The thesis shows strategies how to learn from Mother Nature to make functional materials. Firstly, inspired by lotus leaf and water strider, superhydrophobic and superoleophobic surfaces are prepared from nanofibrillated cellulose aerogels. Furthermore, we explore potential applications of the superhydrophobic and superoleophobic materials for carrying cargo on liquid surfaces and continuous propulsion. Interestingly, the self-propelled locomotion has constant velocity and can last for prolonged time. This allows transduction of chemical energy into motility and could open doors for new generation of autonomous miniaturized soft devices. Subsequently, superhydrophobic and superoleophobic surfaces are made from silica aerogel, and the emphasis is on the damage resistance of superhydrophobicity and superoleophobicity. After mechanical abrasion with sandpaper, the superhydrophobicity and superoleophobicity retain. More interestingly, the contact angle hysteresis for water and oil decreases after abrasion with sandpaper. The last part of the thesis is about bio-inspired tough materials from nanofibrillated cellulose and nanoclay. By a simple method of centrifugation, bulk nanocomposites are achieved that have a high work to fracture of 23.1 MJ/m3 with high strain to failure of 36% under compression. Considering the simple preparation methods and bio-based origins of nanocellulose and clay, the tough material shows potential in applications for sustainable and environmentally friendly materials in construction and transportation.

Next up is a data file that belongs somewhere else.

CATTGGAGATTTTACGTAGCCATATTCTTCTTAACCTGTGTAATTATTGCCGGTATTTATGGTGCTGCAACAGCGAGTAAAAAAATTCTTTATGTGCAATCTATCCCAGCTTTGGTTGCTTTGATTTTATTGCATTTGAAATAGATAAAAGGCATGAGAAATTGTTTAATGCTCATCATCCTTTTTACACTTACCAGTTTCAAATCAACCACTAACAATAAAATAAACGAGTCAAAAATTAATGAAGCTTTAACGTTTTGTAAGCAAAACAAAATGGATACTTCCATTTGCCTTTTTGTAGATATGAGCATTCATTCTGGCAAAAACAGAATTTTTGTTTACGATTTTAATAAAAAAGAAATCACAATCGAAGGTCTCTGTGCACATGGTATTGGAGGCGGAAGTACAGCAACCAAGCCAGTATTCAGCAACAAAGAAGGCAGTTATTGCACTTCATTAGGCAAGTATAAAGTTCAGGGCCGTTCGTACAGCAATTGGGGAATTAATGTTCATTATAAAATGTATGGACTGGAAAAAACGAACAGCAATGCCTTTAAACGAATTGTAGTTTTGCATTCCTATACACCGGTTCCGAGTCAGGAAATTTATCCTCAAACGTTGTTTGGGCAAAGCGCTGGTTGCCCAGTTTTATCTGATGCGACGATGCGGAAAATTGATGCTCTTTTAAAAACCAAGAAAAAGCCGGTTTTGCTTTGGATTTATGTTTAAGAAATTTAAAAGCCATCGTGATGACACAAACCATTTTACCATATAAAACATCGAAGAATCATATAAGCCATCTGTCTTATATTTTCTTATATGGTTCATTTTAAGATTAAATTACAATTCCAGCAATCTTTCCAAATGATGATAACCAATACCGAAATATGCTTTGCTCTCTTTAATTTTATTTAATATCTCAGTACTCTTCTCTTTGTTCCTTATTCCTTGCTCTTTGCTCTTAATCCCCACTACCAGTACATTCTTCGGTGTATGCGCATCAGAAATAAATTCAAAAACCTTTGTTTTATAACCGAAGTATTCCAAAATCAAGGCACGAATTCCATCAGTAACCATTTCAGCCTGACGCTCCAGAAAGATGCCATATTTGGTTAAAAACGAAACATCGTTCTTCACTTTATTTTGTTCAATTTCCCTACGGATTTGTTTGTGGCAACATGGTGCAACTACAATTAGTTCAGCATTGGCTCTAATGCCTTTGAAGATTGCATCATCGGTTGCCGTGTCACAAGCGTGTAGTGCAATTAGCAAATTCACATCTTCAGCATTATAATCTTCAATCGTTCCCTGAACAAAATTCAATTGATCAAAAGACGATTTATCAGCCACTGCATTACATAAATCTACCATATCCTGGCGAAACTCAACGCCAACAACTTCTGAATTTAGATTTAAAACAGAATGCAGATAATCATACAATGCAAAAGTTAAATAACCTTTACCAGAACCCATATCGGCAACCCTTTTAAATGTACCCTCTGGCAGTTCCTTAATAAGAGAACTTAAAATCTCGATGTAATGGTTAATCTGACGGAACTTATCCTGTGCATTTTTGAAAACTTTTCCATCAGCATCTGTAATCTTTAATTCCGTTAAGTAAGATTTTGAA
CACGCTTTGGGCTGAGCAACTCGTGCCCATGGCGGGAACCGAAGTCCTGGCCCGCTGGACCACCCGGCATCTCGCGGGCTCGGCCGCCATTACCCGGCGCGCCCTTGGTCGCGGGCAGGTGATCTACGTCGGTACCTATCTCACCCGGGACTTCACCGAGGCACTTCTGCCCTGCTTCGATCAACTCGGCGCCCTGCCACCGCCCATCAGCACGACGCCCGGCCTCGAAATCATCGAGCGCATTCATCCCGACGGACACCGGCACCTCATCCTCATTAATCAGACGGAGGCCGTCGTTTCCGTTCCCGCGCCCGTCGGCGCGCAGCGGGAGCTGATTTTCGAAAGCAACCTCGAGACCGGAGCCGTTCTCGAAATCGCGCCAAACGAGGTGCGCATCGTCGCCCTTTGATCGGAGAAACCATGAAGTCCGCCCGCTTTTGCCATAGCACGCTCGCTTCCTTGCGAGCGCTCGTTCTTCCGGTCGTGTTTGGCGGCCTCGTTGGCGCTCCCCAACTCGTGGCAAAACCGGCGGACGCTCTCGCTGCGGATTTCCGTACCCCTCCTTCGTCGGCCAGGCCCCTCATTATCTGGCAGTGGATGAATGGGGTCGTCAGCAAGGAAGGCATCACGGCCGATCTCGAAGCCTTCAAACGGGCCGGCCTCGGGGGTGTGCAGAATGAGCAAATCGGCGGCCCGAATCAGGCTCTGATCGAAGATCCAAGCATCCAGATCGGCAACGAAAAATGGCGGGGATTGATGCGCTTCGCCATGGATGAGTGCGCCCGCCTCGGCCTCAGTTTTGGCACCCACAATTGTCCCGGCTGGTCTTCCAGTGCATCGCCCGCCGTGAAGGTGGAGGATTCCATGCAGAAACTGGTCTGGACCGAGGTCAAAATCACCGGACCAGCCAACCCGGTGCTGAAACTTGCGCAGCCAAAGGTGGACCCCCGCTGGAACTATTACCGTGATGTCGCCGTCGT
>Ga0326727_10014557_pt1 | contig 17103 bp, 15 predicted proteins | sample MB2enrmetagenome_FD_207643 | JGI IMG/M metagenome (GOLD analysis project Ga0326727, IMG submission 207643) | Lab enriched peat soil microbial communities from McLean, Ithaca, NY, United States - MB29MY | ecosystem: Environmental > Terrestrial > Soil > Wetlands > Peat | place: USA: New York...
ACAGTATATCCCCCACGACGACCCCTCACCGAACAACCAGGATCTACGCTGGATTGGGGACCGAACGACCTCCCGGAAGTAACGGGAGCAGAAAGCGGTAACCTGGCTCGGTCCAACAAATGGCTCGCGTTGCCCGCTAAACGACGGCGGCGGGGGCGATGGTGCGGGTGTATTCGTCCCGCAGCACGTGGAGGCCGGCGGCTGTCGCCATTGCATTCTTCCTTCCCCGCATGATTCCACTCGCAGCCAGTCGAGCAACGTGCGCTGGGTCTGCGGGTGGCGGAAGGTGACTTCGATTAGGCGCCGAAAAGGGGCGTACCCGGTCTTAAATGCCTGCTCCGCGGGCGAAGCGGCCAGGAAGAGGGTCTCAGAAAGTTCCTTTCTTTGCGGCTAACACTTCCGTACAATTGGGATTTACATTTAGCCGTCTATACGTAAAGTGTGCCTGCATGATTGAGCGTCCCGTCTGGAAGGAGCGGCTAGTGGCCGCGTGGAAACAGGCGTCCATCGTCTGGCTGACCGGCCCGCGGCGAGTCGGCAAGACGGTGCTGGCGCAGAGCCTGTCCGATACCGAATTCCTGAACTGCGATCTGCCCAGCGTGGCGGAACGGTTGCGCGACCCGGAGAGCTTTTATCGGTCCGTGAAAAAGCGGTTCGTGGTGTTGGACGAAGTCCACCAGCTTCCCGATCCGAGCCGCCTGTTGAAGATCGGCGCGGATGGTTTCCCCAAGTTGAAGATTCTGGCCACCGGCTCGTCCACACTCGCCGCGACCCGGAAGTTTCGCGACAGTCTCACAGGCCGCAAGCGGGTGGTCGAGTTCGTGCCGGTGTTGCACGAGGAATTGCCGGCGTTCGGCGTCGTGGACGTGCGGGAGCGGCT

|Translated title of the contribution
|Bio-inspired functional materials
|Published - 2012
|MoE publication type
|G5 Doctoral dissertation (article)